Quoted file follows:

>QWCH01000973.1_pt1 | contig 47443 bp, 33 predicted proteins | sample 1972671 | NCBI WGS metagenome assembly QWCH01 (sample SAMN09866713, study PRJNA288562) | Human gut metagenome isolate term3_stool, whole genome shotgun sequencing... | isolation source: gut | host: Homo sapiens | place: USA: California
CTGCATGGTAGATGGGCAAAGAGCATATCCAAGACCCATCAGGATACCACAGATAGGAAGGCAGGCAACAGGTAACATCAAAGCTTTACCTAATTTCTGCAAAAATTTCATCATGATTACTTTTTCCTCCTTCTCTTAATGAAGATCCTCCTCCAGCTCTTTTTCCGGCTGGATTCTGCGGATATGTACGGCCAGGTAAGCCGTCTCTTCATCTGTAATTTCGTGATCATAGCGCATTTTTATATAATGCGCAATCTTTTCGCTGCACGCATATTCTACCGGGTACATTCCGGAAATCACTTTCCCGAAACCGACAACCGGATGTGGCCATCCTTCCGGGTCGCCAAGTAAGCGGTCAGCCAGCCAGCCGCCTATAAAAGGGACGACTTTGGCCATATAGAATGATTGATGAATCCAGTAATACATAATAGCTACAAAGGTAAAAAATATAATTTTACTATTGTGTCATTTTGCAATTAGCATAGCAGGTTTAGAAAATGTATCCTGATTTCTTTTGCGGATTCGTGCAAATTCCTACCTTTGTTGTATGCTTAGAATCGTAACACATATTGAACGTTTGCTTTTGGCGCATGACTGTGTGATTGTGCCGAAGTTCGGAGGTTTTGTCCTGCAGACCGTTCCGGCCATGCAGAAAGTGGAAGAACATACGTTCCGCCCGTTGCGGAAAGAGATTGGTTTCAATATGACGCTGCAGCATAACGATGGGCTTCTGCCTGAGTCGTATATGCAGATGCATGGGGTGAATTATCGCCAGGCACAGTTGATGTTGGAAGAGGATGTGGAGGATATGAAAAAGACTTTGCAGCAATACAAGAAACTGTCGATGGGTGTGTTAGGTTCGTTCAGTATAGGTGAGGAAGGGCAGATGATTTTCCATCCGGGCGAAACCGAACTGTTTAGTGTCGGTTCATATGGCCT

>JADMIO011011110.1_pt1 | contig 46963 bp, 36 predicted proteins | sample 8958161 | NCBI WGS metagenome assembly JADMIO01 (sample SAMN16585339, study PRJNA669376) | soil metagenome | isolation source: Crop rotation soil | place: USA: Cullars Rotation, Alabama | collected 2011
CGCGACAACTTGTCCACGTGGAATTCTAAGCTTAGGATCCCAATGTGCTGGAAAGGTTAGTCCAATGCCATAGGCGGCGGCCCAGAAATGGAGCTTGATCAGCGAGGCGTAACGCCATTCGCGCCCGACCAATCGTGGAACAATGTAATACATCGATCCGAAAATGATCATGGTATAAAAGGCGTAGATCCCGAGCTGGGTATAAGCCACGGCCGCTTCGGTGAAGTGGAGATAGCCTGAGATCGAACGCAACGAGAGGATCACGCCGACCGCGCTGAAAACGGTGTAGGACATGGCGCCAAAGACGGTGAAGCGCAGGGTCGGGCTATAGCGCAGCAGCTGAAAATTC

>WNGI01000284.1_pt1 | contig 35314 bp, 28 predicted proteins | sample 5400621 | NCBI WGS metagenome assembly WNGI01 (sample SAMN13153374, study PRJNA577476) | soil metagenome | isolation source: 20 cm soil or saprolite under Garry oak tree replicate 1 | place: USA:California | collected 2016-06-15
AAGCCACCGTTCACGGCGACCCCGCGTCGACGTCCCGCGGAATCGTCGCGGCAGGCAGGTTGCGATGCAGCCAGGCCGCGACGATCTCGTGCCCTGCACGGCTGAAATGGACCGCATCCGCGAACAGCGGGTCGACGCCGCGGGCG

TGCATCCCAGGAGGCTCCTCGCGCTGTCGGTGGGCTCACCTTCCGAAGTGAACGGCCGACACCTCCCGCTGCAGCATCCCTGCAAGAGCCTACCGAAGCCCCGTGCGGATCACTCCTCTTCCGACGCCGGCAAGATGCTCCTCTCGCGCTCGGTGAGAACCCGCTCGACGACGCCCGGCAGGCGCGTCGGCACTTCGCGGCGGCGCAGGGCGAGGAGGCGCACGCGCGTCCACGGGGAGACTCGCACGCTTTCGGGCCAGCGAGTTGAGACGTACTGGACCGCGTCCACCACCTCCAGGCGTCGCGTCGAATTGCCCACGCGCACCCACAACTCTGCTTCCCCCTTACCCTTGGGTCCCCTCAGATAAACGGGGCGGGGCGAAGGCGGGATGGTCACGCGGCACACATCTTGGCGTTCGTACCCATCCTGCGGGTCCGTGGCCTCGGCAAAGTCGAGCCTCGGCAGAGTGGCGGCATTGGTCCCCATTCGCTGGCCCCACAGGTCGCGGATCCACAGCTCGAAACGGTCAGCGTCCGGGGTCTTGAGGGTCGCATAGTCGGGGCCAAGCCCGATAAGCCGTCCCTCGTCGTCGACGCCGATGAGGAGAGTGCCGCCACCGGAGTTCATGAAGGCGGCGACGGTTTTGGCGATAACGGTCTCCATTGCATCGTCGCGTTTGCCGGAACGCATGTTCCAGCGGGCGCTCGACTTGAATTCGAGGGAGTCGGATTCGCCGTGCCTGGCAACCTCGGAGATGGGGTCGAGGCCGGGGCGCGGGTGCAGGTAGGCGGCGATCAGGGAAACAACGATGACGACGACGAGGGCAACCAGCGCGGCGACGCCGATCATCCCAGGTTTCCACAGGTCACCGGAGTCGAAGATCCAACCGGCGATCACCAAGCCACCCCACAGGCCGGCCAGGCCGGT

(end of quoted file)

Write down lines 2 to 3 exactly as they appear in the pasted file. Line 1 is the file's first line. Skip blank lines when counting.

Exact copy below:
CTGCATGGTAGATGGGCAAAGAGCATATCCAAGACCCATCAGGATACCACAGATAGGAAGGCAGGCAACAGGTAACATCAAAGCTTTACCTAATTTCTGCAAAAATTTCATCATGATTACTTTTTCCTCCTTCTCTTAATGAAGATCCTCCTCCAGCTCTTTTTCCGGCTGGATTCTGCGGATATGTACGGCCAGGTAAGCCGTCTCTTCATCTGTAATTTCGTGATCATAGCGCATTTTTATATAATGCGCAATCTTTTCGCTGCACGCATATTCTACCGGGTACATTCCGGAAATCACTTTCCCGAAACCGACAACCGGATGTGGCCATCCTTCCGGGTCGCCAAGTAAGCGGTCAGCCAGCCAGCCGCCTATAAAAGGGACGACTTTGGCCATATAGAATGATTGATGAATCCAGTAATACATAATAGCTACAAAGGTAAAAAATATAATTTTACTATTGTGTCATTTTGCAATTAGCATAGCAGGTTTAGAAAATGTATCCTGATTTCTTTTGCGGATTCGTGCAAATTCCTACCTTTGTTGTATGCTTAGAATCGTAACACATATTGAACGTTTGCTTTTGGCGCATGACTGTGTGATTGTGCCGAAGTTCGGAGGTTTTGTCCTGCAGACCGTTCCGGCCATGCAGAAAGTGGAAGAACATACGTTCCGCCCGTTGCGGAAAGAGATTGGTTTCAATATGACGCTGCAGCATAACGATGGGCTTCTGCCTGAGTCGTATATGCAGATGCATGGGGTGAATTATCGCCAGGCACAGTTGATGTTGGAAGAGGATGTGGAGGATATGAAAAAGACTTTGCAGCAATACAAGAAACTGTCGATGGGTGTGTTAGGTTCGTTCAGTATAGGTGAGGAAGGGCAGATGATTTTCCATCCGGGCGAAACCGAACTGTTTAGTGTCGGTTCATATGGCCT

>JADMIO011011110.1_pt1 | contig 46963 bp, 36 predicted proteins | sample 8958161 | NCBI WGS metagenome assembly JADMIO01 (sample SAMN16585339, study PRJNA669376) | soil metagenome | isolation source: Crop rotation soil | place: USA: Cullars Rotation, Alabama | collected 2011